"Some customers are more interested in comfort than energy savings"
    Blog
    Web
    Facebook


  9. #9
    Join Date
    Nov 2009
    Location
    north georgia
    Posts
    19
    Thank's for the reference Teddy, it is a good read for a typical homeowner.

  10. #10
    Join Date
    Dec 2001
    Location
    Ocean Pines, MD
    Posts
    6,990

    Right Teddy.....

    The unit is pitched wrong and leaking. Sump pump, well, I should have taken side pic's too, maybe get them and post, but the jammed the flex hose in till it cracked, so 25% out the pipe, (1-1/2" PVC behind the pump)-75% re-circulated in the sump, why they didn't hard pipe I don't know. The pump torques and jams, they tried weaving some scrap wire in and suspending it. So pumped jammed off. Then added a condensate pump to the dehumidifier and I'll have to go open a box to check but I believe a trap is required-but the cond. pump? The unit is uphill from the sump.
    Just a mess and not the only one.
    If I find one they do that is even near acceptable I'll post pic's out of fairness.
    Attached Images Attached Images     

  11. #11
    Join Date
    Dec 2009
    Location
    Baltimore, MD
    Posts
    2
    I'm planning to install the thick, "swimming pool" vapor barrier in my crawl space and have foam sprayed on the block walls to insulate the space. The spray insulation guy said I needed to have my forced air hvac system condition the entire space, so I guess I need to cut some vents from the heating ducts, but am concerned about returning the air from crawl space back into the house. If the barrier is installed well and everything else is sealed and insulated well, do I have anything to worry about? The concept of thinking about a heated crawl space as "a small basement" makes a lot of sense to me, but I'm still just a little worried about returning air back into the house.

    Thoughts? Advice?

  12. #12
    Join Date
    Nov 2009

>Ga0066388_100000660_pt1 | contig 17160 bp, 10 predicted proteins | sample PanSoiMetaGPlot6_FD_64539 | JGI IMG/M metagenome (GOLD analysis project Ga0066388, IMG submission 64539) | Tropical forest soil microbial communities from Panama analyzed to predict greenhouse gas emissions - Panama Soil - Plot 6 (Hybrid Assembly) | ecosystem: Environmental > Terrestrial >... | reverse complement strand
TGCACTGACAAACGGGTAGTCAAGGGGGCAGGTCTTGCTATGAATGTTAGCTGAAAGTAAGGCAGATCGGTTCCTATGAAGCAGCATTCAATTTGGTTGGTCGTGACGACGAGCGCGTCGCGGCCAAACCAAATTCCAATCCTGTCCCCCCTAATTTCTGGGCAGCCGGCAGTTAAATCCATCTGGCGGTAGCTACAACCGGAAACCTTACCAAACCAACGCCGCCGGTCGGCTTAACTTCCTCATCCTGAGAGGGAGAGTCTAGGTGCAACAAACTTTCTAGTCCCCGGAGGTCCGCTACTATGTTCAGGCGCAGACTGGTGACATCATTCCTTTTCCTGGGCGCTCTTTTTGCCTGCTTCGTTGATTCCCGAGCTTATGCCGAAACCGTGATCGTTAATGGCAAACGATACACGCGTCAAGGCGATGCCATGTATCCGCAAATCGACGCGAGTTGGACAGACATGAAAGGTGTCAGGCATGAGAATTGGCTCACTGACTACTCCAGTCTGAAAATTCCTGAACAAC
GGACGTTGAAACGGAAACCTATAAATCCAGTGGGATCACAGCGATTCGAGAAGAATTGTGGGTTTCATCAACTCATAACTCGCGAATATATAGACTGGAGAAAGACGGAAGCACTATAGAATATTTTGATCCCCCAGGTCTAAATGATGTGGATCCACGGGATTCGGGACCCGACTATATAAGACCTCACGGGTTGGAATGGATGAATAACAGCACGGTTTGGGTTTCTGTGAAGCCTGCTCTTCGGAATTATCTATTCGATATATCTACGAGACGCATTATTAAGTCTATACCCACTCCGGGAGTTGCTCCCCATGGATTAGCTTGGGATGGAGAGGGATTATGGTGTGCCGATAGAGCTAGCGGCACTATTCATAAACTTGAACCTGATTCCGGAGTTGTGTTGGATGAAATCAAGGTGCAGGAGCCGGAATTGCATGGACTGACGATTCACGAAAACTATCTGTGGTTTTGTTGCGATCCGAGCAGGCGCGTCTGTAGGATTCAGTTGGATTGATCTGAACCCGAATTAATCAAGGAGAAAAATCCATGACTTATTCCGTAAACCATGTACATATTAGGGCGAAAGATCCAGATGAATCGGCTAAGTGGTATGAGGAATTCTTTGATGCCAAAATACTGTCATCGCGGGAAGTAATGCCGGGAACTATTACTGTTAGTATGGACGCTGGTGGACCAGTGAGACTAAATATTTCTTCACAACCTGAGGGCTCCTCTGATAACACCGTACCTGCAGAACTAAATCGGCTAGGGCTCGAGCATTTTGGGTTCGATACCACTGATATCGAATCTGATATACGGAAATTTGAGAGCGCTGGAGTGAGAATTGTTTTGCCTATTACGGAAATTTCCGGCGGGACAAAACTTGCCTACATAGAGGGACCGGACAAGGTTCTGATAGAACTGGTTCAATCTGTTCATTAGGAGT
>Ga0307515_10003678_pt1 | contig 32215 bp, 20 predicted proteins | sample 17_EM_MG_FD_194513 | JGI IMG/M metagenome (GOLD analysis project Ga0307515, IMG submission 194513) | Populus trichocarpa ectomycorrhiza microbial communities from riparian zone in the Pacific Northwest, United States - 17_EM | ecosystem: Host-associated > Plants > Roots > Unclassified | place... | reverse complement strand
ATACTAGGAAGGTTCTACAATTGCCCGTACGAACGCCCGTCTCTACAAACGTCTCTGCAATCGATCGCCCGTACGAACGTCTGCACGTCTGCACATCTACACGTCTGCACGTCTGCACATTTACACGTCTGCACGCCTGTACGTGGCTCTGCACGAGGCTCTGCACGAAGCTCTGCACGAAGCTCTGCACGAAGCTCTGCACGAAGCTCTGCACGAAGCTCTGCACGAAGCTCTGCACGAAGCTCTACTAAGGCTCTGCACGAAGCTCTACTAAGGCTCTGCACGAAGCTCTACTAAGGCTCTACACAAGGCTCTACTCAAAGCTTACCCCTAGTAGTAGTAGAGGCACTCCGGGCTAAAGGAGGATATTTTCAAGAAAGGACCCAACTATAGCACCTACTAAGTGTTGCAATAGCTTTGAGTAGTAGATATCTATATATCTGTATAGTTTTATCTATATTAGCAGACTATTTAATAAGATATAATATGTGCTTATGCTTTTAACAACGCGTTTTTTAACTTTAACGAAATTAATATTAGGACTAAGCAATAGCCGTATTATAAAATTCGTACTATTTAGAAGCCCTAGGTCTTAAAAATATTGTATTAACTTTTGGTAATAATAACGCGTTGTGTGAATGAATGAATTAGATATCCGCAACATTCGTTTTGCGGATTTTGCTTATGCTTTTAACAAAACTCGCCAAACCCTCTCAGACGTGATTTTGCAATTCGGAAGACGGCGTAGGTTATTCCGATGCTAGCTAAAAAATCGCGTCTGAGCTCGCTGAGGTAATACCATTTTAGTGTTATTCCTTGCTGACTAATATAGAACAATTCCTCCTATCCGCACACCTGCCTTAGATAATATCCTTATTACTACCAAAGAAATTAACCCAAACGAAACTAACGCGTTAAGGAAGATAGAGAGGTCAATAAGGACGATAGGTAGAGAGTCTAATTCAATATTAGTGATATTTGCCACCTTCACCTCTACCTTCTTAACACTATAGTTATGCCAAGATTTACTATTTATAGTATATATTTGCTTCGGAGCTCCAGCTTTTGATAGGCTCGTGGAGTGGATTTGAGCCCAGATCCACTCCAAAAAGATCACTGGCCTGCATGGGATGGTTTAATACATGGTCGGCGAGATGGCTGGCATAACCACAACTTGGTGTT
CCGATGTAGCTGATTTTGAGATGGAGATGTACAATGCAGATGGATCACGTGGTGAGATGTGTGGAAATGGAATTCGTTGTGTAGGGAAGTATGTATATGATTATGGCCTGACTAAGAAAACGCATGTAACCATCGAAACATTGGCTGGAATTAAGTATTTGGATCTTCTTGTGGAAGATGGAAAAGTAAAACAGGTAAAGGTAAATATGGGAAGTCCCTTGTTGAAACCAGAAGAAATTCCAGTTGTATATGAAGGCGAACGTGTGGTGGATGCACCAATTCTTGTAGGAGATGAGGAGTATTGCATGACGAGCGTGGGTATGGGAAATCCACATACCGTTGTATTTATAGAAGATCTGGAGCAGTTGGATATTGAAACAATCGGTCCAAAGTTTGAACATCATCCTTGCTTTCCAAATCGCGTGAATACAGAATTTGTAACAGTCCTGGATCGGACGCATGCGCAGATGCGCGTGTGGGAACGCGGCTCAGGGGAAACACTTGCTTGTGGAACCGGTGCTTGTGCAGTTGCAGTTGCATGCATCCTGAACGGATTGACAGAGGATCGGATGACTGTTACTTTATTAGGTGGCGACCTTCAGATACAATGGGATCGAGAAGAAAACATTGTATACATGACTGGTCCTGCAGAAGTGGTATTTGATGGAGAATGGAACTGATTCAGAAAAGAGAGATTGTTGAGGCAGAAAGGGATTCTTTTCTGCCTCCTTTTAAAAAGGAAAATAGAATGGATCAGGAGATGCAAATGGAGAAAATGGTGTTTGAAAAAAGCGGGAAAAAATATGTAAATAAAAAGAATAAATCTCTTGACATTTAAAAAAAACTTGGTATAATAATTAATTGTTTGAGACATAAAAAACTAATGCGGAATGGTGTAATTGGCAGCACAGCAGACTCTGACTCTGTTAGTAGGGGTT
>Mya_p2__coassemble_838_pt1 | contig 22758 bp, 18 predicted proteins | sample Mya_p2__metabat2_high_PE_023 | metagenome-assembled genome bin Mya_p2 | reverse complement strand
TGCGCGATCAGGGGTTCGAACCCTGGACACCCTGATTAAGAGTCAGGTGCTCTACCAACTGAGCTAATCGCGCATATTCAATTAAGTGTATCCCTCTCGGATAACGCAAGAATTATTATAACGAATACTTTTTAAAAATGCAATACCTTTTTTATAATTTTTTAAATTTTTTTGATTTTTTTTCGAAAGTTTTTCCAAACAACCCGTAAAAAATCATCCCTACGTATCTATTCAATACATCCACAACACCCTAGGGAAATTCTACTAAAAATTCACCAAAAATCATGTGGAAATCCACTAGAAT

Location
    north georgia
    Posts
    19
    mheitt
    Sound's like you are on the right track,but you most likely have crawl space air returning to your house now! through leaky return duct's.If you don't think so have your ductwork tested by a duct blaster,you will be surprised at the amount they leak! It is very hard to seal up 100%. I like to add a little fresh air to a home to put it under a positive pressure and keep infiltration to a minimum, in my opinion the better your crawl space air quality the better your home's air quality!

  13. #13
    Join Date
    Dec 2009
    Location
    Baltimore, MD
    Posts
    2
    The more I read (and the more people I talk to who want to sell me something), the more I'm confused. I know I want to lay down a good barrier on the dirt floor, but I'm still confused about insulating the block walls and conditioning the air in the space.

    The guy who specializes in spray-on foam insulation wants to insulate the exterior walls of the crawlspace and said I need to condition the air by cutting into the existing HVAC duct work.

    The crawlspace/basement guy said I only need to spray insulation above the block (between the block and the floor above), and said there'd be enough natural air flow that cutting into the HVAC duct work was not necessary.

    Some articles I've read (referenced on this site) have talked about creating a positive pressure but cutting two vents into the space and only one out of the space as this would "force out" moisture that otherwise would seep in.

    My head is spinning. Can anyone provide more guidance (with explanation)? I'm in Baltimore, where we have 90+ degree humid summers and sub-20 degree winters. There's no standing water (despite a couple inches of rain over the weekend on top of 20 inches of snow melting) in the crawlspace. The crawlspace is about 3-4 feet tall (nice storage space, but also significant block exposure) and measures about 20x30.

    Thanks!